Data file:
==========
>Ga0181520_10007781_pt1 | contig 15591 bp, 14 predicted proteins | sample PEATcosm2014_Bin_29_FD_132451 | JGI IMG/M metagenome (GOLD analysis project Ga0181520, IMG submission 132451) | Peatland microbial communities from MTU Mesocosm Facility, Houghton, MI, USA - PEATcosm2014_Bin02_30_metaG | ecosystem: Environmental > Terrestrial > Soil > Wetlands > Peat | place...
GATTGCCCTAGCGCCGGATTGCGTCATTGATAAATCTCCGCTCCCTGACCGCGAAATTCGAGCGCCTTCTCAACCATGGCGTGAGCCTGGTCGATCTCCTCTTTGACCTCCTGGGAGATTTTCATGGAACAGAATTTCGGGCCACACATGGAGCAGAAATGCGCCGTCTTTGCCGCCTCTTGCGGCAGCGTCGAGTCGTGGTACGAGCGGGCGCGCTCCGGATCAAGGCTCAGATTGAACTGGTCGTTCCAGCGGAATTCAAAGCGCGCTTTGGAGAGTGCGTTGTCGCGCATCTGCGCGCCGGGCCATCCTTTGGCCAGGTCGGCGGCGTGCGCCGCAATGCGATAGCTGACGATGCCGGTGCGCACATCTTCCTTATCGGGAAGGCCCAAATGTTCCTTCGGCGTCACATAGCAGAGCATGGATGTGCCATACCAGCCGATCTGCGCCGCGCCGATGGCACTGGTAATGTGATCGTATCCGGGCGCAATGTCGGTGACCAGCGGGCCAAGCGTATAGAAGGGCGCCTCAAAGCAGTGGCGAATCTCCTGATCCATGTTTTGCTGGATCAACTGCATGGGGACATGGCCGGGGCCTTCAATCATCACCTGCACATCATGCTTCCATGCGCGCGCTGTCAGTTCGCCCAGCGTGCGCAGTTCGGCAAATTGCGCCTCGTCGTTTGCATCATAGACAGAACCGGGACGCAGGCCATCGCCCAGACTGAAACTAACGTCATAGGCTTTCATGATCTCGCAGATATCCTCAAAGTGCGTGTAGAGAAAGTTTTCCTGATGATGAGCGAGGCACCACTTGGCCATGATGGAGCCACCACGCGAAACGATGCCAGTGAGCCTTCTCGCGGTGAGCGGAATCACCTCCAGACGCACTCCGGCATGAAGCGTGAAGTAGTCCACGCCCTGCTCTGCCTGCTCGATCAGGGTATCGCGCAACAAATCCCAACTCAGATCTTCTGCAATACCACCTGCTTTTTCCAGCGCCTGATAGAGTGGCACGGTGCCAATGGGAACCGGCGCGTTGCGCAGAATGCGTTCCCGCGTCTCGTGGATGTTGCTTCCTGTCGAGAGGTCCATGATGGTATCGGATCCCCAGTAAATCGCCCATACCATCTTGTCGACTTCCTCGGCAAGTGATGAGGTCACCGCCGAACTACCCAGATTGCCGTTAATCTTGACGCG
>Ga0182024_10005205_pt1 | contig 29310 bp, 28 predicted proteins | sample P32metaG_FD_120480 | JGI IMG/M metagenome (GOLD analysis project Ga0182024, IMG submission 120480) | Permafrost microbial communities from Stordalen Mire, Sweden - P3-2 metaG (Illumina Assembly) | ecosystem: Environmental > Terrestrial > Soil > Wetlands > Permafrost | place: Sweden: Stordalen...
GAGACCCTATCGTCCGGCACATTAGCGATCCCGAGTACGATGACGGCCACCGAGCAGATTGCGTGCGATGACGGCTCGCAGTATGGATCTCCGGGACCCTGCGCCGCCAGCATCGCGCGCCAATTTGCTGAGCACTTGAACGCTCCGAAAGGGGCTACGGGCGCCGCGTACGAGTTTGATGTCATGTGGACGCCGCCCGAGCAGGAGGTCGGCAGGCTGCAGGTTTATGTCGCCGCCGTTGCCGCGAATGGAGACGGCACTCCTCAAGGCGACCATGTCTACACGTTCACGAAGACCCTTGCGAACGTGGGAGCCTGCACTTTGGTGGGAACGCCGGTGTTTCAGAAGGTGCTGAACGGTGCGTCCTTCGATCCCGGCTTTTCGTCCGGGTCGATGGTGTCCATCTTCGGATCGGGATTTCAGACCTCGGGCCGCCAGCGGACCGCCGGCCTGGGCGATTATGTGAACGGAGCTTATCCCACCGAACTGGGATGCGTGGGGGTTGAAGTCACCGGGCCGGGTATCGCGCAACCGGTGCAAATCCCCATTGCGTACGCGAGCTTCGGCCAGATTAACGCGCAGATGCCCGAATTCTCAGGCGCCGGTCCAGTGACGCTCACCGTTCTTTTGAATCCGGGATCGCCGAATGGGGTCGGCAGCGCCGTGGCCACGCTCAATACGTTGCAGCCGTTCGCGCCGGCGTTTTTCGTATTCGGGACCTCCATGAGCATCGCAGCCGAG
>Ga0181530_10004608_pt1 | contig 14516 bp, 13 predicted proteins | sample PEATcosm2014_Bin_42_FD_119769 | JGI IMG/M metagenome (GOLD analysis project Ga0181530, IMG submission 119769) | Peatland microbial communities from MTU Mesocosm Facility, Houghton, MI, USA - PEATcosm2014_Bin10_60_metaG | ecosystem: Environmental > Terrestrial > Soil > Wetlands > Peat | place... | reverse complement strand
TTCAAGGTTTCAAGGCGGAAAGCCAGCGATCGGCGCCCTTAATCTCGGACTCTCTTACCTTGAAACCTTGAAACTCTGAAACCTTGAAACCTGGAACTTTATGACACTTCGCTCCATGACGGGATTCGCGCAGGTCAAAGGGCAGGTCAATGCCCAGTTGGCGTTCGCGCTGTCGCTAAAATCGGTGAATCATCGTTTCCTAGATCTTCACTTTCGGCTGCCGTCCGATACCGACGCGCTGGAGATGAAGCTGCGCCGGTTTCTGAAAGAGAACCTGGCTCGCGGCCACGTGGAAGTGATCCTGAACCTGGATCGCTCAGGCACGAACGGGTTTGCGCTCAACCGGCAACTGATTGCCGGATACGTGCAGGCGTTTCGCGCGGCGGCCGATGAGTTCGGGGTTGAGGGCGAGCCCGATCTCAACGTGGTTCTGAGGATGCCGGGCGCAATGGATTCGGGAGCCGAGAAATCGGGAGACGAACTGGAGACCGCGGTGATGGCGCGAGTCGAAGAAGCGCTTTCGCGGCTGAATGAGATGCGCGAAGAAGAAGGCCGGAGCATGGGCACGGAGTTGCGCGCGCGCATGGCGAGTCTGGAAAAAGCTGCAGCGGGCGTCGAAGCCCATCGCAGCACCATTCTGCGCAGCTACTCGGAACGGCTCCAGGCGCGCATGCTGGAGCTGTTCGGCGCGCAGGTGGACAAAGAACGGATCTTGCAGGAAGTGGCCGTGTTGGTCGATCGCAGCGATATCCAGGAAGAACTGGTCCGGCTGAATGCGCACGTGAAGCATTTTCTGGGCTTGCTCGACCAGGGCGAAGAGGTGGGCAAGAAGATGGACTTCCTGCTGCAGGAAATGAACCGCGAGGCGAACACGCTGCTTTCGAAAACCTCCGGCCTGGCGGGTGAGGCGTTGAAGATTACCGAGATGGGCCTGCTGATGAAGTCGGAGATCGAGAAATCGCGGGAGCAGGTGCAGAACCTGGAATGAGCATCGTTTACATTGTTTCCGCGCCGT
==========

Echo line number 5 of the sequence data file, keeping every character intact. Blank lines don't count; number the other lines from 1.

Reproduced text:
>Ga0181530_10004608_pt1 | contig 14516 bp, 13 predicted proteins | sample PEATcosm2014_Bin_42_FD_119769 | JGI IMG/M metagenome (GOLD analysis project Ga0181530, IMG submission 119769) | Peatland microbial communities from MTU Mesocosm Facility, Houghton, MI, USA - PEATcosm2014_Bin10_60_metaG | ecosystem: Environmental > Terrestrial > Soil > Wetlands > Peat | place... | reverse complement strand